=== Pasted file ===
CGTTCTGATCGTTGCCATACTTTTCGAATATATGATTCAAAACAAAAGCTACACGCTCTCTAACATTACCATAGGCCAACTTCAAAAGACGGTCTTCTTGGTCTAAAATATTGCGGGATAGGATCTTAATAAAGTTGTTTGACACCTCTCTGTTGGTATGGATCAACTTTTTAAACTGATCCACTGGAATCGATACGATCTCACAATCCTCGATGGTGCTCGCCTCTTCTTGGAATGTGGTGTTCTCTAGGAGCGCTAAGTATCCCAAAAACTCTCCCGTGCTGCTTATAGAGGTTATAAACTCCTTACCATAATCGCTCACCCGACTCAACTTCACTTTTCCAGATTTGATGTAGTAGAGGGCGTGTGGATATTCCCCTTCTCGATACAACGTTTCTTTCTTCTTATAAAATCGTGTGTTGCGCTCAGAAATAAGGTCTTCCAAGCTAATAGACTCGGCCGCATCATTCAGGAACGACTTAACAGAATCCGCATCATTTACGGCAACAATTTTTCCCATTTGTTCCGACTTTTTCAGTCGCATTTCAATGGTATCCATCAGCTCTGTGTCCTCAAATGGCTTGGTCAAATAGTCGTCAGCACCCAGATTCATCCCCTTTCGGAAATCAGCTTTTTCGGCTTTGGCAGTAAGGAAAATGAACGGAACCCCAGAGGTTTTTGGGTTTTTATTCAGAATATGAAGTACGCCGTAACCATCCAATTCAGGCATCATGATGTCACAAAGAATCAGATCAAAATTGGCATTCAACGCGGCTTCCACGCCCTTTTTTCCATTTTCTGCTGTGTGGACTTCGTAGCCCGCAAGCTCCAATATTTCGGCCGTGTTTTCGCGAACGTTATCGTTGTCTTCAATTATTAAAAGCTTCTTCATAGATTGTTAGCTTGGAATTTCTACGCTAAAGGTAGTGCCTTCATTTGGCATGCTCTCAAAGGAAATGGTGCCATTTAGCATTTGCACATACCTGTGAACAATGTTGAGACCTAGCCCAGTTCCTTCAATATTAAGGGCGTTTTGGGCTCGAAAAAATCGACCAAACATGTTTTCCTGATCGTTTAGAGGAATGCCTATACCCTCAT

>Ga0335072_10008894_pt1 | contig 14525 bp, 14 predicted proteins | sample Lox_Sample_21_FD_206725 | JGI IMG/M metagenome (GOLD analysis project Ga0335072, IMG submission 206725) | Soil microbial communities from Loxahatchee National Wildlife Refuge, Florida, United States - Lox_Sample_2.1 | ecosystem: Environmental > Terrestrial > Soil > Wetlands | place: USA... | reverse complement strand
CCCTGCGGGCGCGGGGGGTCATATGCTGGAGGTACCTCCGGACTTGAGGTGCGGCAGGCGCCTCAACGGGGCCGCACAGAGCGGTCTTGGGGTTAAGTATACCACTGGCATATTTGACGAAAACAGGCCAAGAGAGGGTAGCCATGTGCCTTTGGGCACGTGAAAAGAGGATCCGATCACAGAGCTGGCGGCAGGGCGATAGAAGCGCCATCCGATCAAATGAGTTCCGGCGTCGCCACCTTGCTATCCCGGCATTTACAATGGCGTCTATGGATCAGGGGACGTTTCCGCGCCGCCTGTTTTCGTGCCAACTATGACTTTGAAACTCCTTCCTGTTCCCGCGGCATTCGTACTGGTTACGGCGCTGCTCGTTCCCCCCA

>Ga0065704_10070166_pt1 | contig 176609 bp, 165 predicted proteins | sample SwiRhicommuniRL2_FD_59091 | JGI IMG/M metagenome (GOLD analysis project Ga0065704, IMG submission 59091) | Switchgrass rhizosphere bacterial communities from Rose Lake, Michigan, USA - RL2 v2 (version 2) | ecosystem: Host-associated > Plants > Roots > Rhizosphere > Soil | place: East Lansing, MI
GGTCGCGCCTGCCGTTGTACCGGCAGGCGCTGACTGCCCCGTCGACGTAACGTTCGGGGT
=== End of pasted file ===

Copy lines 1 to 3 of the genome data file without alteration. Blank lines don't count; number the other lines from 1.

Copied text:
CGTTCTGATCGTTGCCATACTTTTCGAATATATGATTCAAAACAAAAGCTACACGCTCTCTAACATTACCATAGGCCAACTTCAAAAGACGGTCTTCTTGGTCTAAAATATTGCGGGATAGGATCTTAATAAAGTTGTTTGACACCTCTCTGTTGGTATGGATCAACTTTTTAAACTGATCCACTGGAATCGATACGATCTCACAATCCTCGATGGTGCTCGCCTCTTCTTGGAATGTGGTGTTCTCTAGGAGCGCTAAGTATCCCAAAAACTCTCCCGTGCTGCTTATAGAGGTTATAAACTCCTTACCATAATCGCTCACCCGACTCAACTTCACTTTTCCAGATTTGATGTAGTAGAGGGCGTGTGGATATTCCCCTTCTCGATACAACGTTTCTTTCTTCTTATAAAATCGTGTGTTGCGCTCAGAAATAAGGTCTTCCAAGCTAATAGACTCGGCCGCATCATTCAGGAACGACTTAACAGAATCCGCATCATTTACGGCAACAATTTTTCCCATTTGTTCCGACTTTTTCAGTCGCATTTCAATGGTATCCATCAGCTCTGTGTCCTCAAATGGCTTGGTCAAATAGTCGTCAGCACCCAGATTCATCCCCTTTCGGAAATCAGCTTTTTCGGCTTTGGCAGTAAGGAAAATGAACGGAACCCCAGAGGTTTTTGGGTTTTTATTCAGAATATGAAGTACGCCGTAACCATCCAATTCAGGCATCATGATGTCACAAAGAATCAGATCAAAATTGGCATTCAACGCGGCTTCCACGCCCTTTTTTCCATTTTCTGCTGTGTGGACTTCGTAGCCCGCAAGCTCCAATATTTCGGCCGTGTTTTCGCGAACGTTATCGTTGTCTTCAATTATTAAAAGCTTCTTCATAGATTGTTAGCTTGGAATTTCTACGCTAAAGGTAGTGCCTTCATTTGGCATGCTCTCAAAGGAAATGGTGCCATTTAGCATTTGCACATACCTGTGAACAATGTTGAGACCTAGCCCAGTTCCTTCAATATTAAGGGCGTTTTGGGCTCGAAAAAATCGACCAAACATGTTTTCCTGATCGTTTAGAGGAATGCCTATACCCTCAT

>Ga0335072_10008894_pt1 | contig 14525 bp, 14 predicted proteins | sample Lox_Sample_21_FD_206725 | JGI IMG/M metagenome (GOLD analysis project Ga0335072, IMG submission 206725) | Soil microbial communities from Loxahatchee National Wildlife Refuge, Florida, United States - Lox_Sample_2.1 | ecosystem: Environmental > Terrestrial > Soil > Wetlands | place: USA... | reverse complement strand
CCCTGCGGGCGCGGGGGGTCATATGCTGGAGGTACCTCCGGACTTGAGGTGCGGCAGGCGCCTCAACGGGGCCGCACAGAGCGGTCTTGGGGTTAAGTATACCACTGGCATATTTGACGAAAACAGGCCAAGAGAGGGTAGCCATGTGCCTTTGGGCACGTGAAAAGAGGATCCGATCACAGAGCTGGCGGCAGGGCGATAGAAGCGCCATCCGATCAAATGAGTTCCGGCGTCGCCACCTTGCTATCCCGGCATTTACAATGGCGTCTATGGATCAGGGGACGTTTCCGCGCCGCCTGTTTTCGTGCCAACTATGACTTTGAAACTCCTTCCTGTTCCCGCGGCATTCGTACTGGTTACGGCGCTGCTCGTTCCCCCCA